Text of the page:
Each week as part of SunLit — The Sun’s literature section — we feature staff recommendations from book stores across Colorado. This week, the staff from Explore Booksellers in Aspen recommends a historical novel, poetry on violence and a philosophical examination of the universe.
By William T. Vollmann
From the publisher: In this magnificent work of fiction, acclaimed author William T. Vollmann turns his trenchant eye on the authoritarian cultures of Germany and the USSR in the 20th century to render a mesmerizing perspective on human experience during wartime. Through interwoven narratives that paint a composite portrait of these two battling leviathans and the monstrous age they defined, “Europe Central” captures a chorus of voices both real and fictional — a young German who joins the SS to fight its crimes, two generals who collaborate with the enemy for different reasons, the Soviet composer Dmitri Shostakovich and the Stalinist assaults upon his work and life.
From Jason Jefferies, General Manager: This National Book Award-winning novel by future Nobel-laureate William T. Vollmann is one of the best books I have ever read. It is centered on the battles between Germany and the USSR during World War II, but it is not militaristic in the strict sense that many of us think about war novels. It is a novel about the artists that lived in Germany and Russia during this period — Dmitri Shostakovich, Anna Akhmatova, Roman Karmen, Kathe Kollwitz, and many more — who had to decide to follow Hitler or Stalin, and who had to decide between living for their ideals or compromising their artistic visions for survival. The novel follows a symphonic structure, and if you have the patience for it, will reward you for the rest of your reading life.
By Jade Lascelles
From the publisher: “Violence Beside” responds to the overwhelming presence of violence Jade Lascelles felt creeping closer into her life. After a series of threats, assaults, and murders against multiple women in various proximity to her, these poems were first begun as a coping mechanism, a way to look for some sense of grounding around how to exist within a world of violence without being consumed by it or absorbed by the fear of it. How to persist despite violence without ignoring it.
From Emma Murray, Bookseller: Violence is a noun, but it is no person, place or thing. It is a happening, an action done to or received by a person, or thing, in some place in time. It’s also the sticky and affecting subject of Colorado poet Jade Lascelles’ latest collection of verse: “Violence Beside.” Throughout her varied and clever poems, Lascelles wrestles with and describes conditions of life in proximity to violence — which can also be phrased as life on planet Earth, a place where violence, particularly for women, is currently inevitable or at least inescapable.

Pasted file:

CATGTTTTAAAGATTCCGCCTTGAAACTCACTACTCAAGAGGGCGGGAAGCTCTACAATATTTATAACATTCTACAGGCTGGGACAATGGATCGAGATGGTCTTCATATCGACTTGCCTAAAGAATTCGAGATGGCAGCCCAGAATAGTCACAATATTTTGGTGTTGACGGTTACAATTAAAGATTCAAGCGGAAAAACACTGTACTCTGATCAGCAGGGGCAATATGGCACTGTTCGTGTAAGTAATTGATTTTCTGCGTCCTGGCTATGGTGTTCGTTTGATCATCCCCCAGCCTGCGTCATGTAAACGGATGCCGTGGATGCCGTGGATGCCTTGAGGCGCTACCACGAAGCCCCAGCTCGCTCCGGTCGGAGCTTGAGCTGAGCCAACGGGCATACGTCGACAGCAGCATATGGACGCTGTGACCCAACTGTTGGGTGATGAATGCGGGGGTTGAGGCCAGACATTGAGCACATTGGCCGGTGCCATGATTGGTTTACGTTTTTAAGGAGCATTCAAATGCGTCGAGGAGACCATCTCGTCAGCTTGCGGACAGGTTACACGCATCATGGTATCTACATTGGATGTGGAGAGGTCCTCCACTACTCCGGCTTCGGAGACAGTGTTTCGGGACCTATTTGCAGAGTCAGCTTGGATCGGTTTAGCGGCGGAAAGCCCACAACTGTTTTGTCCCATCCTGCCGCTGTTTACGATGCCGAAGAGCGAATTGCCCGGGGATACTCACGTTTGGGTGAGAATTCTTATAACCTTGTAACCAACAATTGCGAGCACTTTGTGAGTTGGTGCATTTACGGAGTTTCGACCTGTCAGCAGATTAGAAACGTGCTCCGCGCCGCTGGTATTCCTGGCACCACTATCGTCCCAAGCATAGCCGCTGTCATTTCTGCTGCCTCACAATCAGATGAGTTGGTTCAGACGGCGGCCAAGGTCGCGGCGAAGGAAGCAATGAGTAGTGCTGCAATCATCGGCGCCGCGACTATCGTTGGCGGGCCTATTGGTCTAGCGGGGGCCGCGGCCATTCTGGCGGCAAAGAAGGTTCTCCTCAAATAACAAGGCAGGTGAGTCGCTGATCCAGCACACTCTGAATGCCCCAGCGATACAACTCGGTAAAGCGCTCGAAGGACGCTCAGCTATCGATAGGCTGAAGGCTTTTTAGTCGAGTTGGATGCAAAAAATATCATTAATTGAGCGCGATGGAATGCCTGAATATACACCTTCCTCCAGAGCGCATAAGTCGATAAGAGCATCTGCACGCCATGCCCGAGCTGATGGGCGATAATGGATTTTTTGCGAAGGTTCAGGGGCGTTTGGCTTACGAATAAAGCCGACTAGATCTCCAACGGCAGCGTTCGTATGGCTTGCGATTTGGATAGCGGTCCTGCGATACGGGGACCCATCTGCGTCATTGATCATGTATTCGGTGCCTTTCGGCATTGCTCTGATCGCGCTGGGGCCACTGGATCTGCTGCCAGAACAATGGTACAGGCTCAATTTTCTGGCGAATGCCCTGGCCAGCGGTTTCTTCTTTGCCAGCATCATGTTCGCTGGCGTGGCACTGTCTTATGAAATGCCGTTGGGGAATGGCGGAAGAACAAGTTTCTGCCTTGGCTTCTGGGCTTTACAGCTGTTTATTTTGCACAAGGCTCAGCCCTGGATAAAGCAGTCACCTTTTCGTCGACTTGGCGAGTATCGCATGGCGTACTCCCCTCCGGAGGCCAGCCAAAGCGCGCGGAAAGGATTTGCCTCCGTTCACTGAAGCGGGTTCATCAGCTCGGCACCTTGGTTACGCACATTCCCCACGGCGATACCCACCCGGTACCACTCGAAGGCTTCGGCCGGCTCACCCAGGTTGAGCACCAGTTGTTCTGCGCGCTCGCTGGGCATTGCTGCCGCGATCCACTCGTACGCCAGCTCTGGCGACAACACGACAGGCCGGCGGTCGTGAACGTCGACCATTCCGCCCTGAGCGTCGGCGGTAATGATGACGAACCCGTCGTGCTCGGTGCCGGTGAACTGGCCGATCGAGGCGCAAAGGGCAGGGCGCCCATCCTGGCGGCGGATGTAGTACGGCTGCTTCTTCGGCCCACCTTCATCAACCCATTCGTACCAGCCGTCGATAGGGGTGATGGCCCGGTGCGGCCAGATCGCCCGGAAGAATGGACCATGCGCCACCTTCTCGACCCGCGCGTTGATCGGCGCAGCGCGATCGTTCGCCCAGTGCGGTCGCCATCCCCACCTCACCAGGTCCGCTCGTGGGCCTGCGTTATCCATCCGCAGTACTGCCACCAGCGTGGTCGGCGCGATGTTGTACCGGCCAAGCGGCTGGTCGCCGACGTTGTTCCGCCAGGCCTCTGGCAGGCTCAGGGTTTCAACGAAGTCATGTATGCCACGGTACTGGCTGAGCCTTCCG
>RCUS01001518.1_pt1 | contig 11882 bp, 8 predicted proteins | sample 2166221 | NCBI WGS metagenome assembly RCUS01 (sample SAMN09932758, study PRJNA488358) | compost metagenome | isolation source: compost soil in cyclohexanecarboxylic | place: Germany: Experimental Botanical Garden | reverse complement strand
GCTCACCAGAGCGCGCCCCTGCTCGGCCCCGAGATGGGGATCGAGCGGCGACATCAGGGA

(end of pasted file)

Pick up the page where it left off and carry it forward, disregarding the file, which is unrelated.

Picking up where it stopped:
Lascelles works hard to avoid further traumatizing or adding violence to the readers’ experience. As such, her poems serve as a light for all who navigate the darker corners of humanity.They also reflect the rewarding and necessary work of joy under such conditions. It’s cathartic and somewhat healing to feel you’re not alone in your suffering, which is the magic, not just of poetry, but of the work Jade Lascelles has now given to the world.
The Rigor of Angels
By William Eggington
From the publisher: A poet, a physicist, and a philosopher explored the greatest enigmas in the universe — the nature of free will, the strange fabric of the cosmos, the true limits of the mind — and each in their own way uncovered a revelatory truth about our place in the world.
From Tony Alcantara, Inventory Manager: “The Rigor of Angels” is equal parts biography, philosophy, and science. The book weaves together fascinating ideas about the nature of reality from the philosopher Immanuel Kant, the physicist Werner Heisenberg, and the writer Jorge Luis Borges. Although they were working in different fields, each arrived at the same conclusion: there are inherent and inescapable limitations in the ability of humans to uncover the workings of the universe.
For Kant, these limitations surfaced as antinomies: situations where two ideas that each had to be true separately could not both be true together. For Heisenberg, the limitations arose with regard to the measurement of physical properties, where an increase in the reliability of one measurement could only come at the expense of the reliability of another. And for Borges, these limitations took the form of stories whose structures played out as paradoxes.
Is space and time continuous or discrete? Does free will exist? Is the universe finite or infinite? What would it mean to have perfect memory, perfect knowledge? These are the kinds of questions with which Kant, Heisenberg, and Borges struggled, and for which Egginton does a masterful job of not only elucidating their respective answers but also showing us the lived contexts through which they reached their conclusions. In the end, “The Rigor of Angels” is a celebration of imperfection. For it’s only by incompleteness that we’re capable of any understanding at all.